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Indications And Usage

NAGLAZYME (galsulfase) is indicated for patients with Mucopolysaccharidosis VI (MPS VI, Maroteaux-Lamy syndrome). NAGLAZYME has been shown to improve walking and stair-climbing capacity. NAGLAZYME is a hydrolytic lysosomal glycosaminoglycan (GAG)-specific enzyme indicated for patients with Mucopolysaccharidosis VI (MPS VI; Maroteaux-Lamy syndrome). NAGLAZYME has been shown to improve walking and stair-climbing capacity (1).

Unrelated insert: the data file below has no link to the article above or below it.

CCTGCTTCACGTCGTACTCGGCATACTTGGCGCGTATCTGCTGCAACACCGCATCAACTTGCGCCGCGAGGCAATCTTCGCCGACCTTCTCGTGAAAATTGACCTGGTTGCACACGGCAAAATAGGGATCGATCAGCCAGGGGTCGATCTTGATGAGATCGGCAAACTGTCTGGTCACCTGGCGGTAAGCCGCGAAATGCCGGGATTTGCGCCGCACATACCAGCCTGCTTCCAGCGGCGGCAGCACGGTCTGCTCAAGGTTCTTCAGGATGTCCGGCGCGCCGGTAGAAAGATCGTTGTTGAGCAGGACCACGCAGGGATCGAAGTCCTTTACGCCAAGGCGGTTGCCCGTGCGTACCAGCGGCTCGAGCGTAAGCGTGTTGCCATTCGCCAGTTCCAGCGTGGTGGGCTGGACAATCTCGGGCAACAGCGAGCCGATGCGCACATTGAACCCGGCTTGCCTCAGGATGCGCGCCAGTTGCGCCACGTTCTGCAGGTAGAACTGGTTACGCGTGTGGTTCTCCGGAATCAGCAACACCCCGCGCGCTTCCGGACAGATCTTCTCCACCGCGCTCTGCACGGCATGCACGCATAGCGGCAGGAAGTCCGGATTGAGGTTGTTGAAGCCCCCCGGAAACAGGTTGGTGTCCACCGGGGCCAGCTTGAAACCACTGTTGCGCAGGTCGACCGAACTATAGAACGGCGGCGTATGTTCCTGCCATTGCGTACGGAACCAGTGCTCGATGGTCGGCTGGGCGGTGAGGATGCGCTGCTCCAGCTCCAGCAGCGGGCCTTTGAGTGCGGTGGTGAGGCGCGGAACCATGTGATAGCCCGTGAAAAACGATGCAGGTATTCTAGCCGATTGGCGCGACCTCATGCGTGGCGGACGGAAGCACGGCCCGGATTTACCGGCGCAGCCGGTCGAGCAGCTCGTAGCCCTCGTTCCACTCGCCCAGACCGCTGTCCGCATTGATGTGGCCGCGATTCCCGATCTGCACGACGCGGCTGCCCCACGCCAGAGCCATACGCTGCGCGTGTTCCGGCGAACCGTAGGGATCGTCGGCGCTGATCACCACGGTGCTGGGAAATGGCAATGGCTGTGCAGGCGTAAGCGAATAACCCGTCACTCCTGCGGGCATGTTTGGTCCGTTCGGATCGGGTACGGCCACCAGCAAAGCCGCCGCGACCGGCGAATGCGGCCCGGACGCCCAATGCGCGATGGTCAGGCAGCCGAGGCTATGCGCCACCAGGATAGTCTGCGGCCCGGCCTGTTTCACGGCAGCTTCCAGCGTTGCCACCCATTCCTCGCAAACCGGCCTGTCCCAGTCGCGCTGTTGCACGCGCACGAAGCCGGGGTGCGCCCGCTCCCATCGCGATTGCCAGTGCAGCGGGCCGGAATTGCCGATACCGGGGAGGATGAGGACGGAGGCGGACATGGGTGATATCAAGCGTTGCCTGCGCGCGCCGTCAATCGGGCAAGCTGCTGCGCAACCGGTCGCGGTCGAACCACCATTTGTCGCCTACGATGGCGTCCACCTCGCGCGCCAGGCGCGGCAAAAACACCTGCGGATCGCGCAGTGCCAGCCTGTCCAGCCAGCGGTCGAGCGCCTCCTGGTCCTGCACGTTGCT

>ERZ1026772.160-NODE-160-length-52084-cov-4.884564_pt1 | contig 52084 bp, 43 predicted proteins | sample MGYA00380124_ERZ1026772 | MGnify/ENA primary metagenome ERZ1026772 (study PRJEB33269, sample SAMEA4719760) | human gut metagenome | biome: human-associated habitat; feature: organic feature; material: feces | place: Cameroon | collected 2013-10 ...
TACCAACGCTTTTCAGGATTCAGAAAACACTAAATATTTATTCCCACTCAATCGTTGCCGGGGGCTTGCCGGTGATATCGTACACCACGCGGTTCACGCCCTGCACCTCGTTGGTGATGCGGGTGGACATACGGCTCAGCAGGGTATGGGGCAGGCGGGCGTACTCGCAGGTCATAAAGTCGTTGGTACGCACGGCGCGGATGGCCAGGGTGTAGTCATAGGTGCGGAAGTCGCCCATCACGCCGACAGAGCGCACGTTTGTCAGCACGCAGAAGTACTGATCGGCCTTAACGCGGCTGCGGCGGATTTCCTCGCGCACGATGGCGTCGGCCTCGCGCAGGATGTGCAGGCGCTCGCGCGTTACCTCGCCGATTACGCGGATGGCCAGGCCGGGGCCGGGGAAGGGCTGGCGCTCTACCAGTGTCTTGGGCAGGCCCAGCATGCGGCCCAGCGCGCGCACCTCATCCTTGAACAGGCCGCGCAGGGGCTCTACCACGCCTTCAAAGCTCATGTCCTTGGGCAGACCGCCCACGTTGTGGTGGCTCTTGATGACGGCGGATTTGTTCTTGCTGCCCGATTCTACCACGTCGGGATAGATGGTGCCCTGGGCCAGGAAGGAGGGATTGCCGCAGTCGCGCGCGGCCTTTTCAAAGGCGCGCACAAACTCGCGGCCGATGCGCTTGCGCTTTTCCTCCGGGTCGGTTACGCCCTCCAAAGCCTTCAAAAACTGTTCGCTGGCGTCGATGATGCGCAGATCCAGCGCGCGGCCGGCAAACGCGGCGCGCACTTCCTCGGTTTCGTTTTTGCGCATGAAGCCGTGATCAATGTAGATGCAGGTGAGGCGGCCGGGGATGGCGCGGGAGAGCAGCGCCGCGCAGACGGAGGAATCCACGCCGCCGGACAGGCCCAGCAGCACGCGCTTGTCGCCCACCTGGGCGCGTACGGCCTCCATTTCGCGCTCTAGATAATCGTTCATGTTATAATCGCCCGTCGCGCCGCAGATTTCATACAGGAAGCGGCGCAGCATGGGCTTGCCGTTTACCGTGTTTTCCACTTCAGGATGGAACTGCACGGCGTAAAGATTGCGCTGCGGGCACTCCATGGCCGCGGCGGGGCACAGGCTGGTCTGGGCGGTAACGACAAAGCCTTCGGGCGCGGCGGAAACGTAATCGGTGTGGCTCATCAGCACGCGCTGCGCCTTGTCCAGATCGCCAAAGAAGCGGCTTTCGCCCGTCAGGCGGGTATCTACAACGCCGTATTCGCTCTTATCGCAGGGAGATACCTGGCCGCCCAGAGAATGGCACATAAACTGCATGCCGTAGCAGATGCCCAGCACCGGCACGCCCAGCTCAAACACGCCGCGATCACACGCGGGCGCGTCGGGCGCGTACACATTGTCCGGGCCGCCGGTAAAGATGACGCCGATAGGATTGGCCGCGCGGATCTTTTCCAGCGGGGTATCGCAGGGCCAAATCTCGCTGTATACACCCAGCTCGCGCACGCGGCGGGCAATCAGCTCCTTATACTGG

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Dosage Forms And Strengths

Injection; 5 mL vials (5 mg per 5 mL). Injection: 5 mg per 5 mL vial (3).

Contraindications

None. None (4).

Warning and Cautions